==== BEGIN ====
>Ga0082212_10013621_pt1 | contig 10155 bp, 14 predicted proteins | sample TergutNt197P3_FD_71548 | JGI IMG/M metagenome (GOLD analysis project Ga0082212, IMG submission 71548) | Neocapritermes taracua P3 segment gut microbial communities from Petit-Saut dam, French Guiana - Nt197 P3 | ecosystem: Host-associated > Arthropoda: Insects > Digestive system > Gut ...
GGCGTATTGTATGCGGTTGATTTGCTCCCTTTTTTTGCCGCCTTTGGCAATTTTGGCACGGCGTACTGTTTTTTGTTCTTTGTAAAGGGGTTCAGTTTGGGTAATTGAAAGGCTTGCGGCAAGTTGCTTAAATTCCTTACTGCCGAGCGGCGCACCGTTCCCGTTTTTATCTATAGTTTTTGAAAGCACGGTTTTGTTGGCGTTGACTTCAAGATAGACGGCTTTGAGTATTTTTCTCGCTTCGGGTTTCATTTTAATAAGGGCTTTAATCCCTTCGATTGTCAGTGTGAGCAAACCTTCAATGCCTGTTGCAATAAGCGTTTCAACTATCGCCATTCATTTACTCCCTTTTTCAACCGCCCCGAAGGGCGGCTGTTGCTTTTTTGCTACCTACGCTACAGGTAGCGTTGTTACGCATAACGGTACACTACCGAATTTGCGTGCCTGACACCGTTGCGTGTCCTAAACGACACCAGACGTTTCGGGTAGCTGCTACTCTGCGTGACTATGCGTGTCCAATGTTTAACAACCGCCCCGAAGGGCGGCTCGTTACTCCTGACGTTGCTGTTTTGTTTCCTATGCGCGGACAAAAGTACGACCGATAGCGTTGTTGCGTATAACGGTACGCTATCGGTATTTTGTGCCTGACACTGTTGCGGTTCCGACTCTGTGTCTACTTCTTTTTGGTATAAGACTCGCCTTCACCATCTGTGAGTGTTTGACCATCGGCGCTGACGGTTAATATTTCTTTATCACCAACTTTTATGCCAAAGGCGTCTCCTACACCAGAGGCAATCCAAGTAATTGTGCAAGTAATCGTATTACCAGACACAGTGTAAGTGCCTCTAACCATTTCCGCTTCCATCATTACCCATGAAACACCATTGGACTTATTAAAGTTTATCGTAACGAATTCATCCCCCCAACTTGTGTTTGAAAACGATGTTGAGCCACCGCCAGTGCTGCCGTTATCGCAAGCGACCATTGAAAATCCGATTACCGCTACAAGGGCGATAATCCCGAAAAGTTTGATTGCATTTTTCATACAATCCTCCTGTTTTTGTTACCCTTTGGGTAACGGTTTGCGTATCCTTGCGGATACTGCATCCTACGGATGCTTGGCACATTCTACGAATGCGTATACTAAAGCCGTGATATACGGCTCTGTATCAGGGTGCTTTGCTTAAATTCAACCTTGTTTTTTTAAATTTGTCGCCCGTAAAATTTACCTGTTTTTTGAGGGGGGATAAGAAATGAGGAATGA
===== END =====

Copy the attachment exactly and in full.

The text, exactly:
>Ga0082212_10013621_pt1 | contig 10155 bp, 14 predicted proteins | sample TergutNt197P3_FD_71548 | JGI IMG/M metagenome (GOLD analysis project Ga0082212, IMG submission 71548) | Neocapritermes taracua P3 segment gut microbial communities from Petit-Saut dam, French Guiana - Nt197 P3 | ecosystem: Host-associated > Arthropoda: Insects > Digestive system > Gut ...
GGCGTATTGTATGCGGTTGATTTGCTCCCTTTTTTTGCCGCCTTTGGCAATTTTGGCACGGCGTACTGTTTTTTGTTCTTTGTAAAGGGGTTCAGTTTGGGTAATTGAAAGGCTTGCGGCAAGTTGCTTAAATTCCTTACTGCCGAGCGGCGCACCGTTCCCGTTTTTATCTATAGTTTTTGAAAGCACGGTTTTGTTGGCGTTGACTTCAAGATAGACGGCTTTGAGTATTTTTCTCGCTTCGGGTTTCATTTTAATAAGGGCTTTAATCCCTTCGATTGTCAGTGTGAGCAAACCTTCAATGCCTGTTGCAATAAGCGTTTCAACTATCGCCATTCATTTACTCCCTTTTTCAACCGCCCCGAAGGGCGGCTGTTGCTTTTTTGCTACCTACGCTACAGGTAGCGTTGTTACGCATAACGGTACACTACCGAATTTGCGTGCCTGACACCGTTGCGTGTCCTAAACGACACCAGACGTTTCGGGTAGCTGCTACTCTGCGTGACTATGCGTGTCCAATGTTTAACAACCGCCCCGAAGGGCGGCTCGTTACTCCTGACGTTGCTGTTTTGTTTCCTATGCGCGGACAAAAGTACGACCGATAGCGTTGTTGCGTATAACGGTACGCTATCGGTATTTTGTGCCTGACACTGTTGCGGTTCCGACTCTGTGTCTACTTCTTTTTGGTATAAGACTCGCCTTCACCATCTGTGAGTGTTTGACCATCGGCGCTGACGGTTAATATTTCTTTATCACCAACTTTTATGCCAAAGGCGTCTCCTACACCAGAGGCAATCCAAGTAATTGTGCAAGTAATCGTATTACCAGACACAGTGTAAGTGCCTCTAACCATTTCCGCTTCCATCATTACCCATGAAACACCATTGGACTTATTAAAGTTTATCGTAACGAATTCATCCCCCCAACTTGTGTTTGAAAACGATGTTGAGCCACCGCCAGTGCTGCCGTTATCGCAAGCGACCATTGAAAATCCGATTACCGCTACAAGGGCGATAATCCCGAAAAGTTTGATTGCATTTTTCATACAATCCTCCTGTTTTTGTTACCCTTTGGGTAACGGTTTGCGTATCCTTGCGGATACTGCATCCTACGGATGCTTGGCACATTCTACGAATGCGTATACTAAAGCCGTGATATACGGCTCTGTATCAGGGTGCTTTGCTTAAATTCAACCTTGTTTTTTTAAATTTGTCGCCCGTAAAATTTACCTGTTTTTTGAGGGGGGATAAGAAATGAGGAATGA